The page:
Prince Charles and Queen Elizabeth II in June 2022 (file image)
The ascension of Charles to the throne has not affected Australia's laws or courts. Image by AP PHOTO

Monarch change doesn’t affect Australian laws

William Summers February 20, 2024

Australian courts have been operating unlawfully since the death of Queen Elizabeth II.


False. The change of monarch in 2022 had no impact on the validity of Australian laws.

A self-styled legal rights guru claims Australian courts are operating unlawfully because an obscure 1973 law still recognises Queen Elizabeth II as the “Queen of Australia”.

It’s claimed the government’s failure to update the law to properly acknowledge the succession of King Charles III has put Australia’s legal system in jeopardy.

This is false. The 1973 Royal Style and Titles Act merely sets out a formal title for the Queen, used in relation to her role as Australia’s head of state.

Constitutional experts told AAP FactCheck the Act had no impact on the validity of other laws.

In any case, other legislation states that mentions of the Queen in Australian law should automatically be taken to mean the sitting monarch.

A screenshot from the Facebook video.
 Constitutional experts say Mike Palmer’s claims are baseless. 

The claim was made in a Facebook video by Mike Palmer who runs a website called Know Your Rights.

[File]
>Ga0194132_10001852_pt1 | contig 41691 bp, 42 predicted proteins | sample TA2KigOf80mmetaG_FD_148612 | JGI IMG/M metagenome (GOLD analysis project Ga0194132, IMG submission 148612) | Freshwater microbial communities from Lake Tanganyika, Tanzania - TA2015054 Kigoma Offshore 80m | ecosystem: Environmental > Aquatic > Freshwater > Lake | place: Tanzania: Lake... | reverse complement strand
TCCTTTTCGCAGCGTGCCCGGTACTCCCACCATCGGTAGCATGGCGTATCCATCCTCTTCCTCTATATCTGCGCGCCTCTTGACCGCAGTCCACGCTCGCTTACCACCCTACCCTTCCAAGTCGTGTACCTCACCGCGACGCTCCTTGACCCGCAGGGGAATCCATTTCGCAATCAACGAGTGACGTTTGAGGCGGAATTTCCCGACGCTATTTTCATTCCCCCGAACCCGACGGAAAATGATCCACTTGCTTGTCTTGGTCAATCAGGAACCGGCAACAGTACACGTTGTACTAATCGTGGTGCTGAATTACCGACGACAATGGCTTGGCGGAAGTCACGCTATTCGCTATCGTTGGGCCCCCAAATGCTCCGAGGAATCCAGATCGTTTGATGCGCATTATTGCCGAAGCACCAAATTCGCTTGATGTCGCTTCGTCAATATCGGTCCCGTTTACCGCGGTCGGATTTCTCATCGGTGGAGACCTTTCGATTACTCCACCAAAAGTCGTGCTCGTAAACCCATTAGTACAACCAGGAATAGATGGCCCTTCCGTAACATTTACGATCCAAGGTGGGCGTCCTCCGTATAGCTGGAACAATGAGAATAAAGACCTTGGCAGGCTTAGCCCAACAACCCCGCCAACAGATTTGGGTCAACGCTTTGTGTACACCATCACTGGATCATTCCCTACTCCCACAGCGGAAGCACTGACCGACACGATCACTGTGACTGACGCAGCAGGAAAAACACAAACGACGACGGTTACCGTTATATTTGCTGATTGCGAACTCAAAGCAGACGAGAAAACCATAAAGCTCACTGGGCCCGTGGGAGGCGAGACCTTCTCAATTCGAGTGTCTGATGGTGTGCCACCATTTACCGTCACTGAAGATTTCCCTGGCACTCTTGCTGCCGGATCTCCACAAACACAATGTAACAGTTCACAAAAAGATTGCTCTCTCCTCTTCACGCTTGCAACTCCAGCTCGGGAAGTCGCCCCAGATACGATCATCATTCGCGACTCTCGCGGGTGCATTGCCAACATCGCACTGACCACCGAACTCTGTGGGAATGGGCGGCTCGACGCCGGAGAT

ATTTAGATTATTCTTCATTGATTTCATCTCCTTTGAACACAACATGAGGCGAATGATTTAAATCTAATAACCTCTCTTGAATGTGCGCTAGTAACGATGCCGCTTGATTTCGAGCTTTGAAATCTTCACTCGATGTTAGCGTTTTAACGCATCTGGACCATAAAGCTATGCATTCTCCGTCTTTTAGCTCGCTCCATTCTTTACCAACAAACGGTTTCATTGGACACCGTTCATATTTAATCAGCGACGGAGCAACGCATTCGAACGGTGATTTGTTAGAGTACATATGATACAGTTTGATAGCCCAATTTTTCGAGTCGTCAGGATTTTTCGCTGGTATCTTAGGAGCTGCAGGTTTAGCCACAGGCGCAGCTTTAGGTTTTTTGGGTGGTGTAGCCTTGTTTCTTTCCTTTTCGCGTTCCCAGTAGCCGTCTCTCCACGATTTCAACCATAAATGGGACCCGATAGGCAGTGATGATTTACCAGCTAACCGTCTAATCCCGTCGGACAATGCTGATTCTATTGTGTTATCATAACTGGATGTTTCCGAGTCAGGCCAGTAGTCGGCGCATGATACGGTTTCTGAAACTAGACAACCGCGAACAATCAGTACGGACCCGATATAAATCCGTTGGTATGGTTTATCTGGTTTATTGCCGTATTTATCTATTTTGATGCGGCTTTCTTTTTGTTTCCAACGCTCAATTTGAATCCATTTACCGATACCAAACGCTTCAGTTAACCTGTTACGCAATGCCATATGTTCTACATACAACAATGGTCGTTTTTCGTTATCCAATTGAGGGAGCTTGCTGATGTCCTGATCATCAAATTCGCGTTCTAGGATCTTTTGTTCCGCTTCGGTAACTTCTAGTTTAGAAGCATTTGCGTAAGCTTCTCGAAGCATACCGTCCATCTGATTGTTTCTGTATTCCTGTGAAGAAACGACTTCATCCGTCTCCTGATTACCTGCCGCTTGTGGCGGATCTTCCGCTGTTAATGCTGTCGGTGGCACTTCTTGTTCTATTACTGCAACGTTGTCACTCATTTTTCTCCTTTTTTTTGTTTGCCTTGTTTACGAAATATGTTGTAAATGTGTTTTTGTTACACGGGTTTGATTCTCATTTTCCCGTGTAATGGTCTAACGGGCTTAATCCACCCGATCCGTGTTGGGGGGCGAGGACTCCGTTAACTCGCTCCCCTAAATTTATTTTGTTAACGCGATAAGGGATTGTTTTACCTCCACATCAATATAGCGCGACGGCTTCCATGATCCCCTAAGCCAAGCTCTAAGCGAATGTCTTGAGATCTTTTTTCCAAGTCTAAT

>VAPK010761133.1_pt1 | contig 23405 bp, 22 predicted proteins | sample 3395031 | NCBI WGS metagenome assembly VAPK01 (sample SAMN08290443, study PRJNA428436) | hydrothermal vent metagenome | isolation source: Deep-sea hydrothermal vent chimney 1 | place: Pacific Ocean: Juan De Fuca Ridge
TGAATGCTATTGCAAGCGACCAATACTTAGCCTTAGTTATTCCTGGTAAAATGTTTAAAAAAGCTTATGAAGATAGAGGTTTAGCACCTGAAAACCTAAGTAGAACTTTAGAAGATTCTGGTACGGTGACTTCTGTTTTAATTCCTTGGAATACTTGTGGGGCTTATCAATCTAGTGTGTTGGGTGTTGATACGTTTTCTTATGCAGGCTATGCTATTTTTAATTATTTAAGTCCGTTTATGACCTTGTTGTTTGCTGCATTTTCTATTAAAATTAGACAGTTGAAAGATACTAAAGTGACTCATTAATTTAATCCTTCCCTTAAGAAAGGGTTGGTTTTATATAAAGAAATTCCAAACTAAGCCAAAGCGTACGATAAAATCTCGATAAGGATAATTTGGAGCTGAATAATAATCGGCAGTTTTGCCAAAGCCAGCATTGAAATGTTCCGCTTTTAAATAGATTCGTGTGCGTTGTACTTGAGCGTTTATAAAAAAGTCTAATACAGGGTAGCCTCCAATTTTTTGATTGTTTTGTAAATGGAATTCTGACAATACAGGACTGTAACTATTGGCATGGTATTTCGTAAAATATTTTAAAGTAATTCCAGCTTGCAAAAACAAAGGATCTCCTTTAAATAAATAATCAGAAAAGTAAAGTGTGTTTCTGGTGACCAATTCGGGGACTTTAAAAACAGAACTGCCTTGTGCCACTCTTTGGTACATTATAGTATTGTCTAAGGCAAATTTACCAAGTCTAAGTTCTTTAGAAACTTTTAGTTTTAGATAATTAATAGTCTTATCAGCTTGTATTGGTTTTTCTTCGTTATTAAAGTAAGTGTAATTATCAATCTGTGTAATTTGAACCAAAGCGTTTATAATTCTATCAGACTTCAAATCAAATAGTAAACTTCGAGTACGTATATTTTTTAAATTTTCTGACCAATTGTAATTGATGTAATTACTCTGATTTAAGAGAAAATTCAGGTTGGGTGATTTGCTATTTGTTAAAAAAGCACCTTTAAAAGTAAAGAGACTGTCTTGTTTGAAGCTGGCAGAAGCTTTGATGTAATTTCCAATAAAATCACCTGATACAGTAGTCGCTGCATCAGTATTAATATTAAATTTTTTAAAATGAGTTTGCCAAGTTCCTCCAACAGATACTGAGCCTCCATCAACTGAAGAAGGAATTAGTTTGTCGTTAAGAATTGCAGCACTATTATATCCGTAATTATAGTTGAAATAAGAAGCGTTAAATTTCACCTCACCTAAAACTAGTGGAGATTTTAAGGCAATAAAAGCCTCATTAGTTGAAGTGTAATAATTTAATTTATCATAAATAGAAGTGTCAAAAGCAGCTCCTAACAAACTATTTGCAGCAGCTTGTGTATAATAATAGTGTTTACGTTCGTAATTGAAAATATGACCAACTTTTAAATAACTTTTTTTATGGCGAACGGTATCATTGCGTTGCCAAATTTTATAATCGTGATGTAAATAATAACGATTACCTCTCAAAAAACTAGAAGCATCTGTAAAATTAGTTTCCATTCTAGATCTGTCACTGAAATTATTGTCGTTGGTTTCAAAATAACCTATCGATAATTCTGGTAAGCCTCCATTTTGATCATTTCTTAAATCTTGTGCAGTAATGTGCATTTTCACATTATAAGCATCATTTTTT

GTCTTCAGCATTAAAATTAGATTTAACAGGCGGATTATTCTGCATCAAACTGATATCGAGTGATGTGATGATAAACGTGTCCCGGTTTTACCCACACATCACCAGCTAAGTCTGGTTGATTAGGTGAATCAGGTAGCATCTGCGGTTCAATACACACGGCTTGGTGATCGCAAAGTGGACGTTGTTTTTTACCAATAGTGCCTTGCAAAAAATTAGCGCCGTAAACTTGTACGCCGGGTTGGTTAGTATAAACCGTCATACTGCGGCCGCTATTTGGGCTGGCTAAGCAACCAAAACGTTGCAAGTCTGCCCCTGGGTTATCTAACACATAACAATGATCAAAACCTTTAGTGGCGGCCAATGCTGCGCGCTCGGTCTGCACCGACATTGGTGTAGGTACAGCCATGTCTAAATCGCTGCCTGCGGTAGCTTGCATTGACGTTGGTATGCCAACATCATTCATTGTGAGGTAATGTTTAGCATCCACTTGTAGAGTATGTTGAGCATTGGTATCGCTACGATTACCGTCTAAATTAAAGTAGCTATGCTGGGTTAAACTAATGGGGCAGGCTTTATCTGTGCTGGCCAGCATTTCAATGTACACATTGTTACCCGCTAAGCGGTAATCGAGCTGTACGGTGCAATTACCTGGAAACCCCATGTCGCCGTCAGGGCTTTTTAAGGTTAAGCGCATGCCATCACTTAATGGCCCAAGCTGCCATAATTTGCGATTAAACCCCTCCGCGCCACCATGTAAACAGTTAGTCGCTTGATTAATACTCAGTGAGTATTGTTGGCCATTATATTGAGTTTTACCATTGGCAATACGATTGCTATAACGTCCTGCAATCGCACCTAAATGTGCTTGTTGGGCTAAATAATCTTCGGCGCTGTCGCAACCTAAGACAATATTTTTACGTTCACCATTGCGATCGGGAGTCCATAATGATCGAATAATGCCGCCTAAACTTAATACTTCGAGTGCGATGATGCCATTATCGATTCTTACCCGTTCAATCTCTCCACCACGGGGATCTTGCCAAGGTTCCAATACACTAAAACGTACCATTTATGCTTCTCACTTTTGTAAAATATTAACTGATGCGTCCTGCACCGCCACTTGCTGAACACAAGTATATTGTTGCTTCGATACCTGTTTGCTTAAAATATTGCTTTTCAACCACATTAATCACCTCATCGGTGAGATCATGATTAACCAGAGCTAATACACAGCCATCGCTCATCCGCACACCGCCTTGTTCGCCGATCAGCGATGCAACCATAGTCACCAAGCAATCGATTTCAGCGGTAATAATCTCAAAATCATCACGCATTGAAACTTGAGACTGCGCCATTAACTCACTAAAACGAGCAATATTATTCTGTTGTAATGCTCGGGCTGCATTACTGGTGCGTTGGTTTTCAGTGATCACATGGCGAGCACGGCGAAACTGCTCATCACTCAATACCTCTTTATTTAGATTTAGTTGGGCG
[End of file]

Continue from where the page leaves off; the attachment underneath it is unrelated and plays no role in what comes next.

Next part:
He claims the title ‘King of Australia’ “has no legal force or effect in this country”.

“Now, I’ve obviously spoken extensively in the past about the adopted title of the Queen of Australia. And that title, of course, was created by the Royal Styles and Titles Act of 1973 for the Queen,” Mr Palmer says (video mark 2min 20sec).

“There is no Royal Styles and Titles Act of 2022, when the Queen passed away, or even 2023, or even any equivalent legislation that formally and officially and lawfully created the title of the King of Australia for King Charles to adopt and use within Australia and its territories.

“Now it gets even worse … because all of the courts here in Australia at the moment all operate under this claimed power and authority of this King of Australia, which doesn’t legally exist.”

He previously made a similar false claim the 1973 Act invalidated traffic fines.

However, the two-page 1973 Act merely sets out the formal title for the Queen as: “Elizabeth the Second, by the Grace of God Queen of Australia and Her other Realms and Territories, Head of the Commonwealth”.

The 1973 Act replaced a 1953 version that used a formal title for the Queen which included the term “defender of the faith” and referenced the United Kingdom.

A portrait of Queen Elizabeth II (file image)
 The Queen’s death has not invalidated Australia’s legal system. 

At the time of writing, the federal government has not updated the Act since the Queen’s death.

When contacted by AAP FactCheck, the government declined to say if there were plans for new legislation to reflect the change of monarch.

However, constitutional law professor Anne Twomey said the 1953 and 1973 acts “merely reflected the existing status of the Sovereign and gave the Sovereign an official title to use” and did not impact the law or Constitution in any substantial way.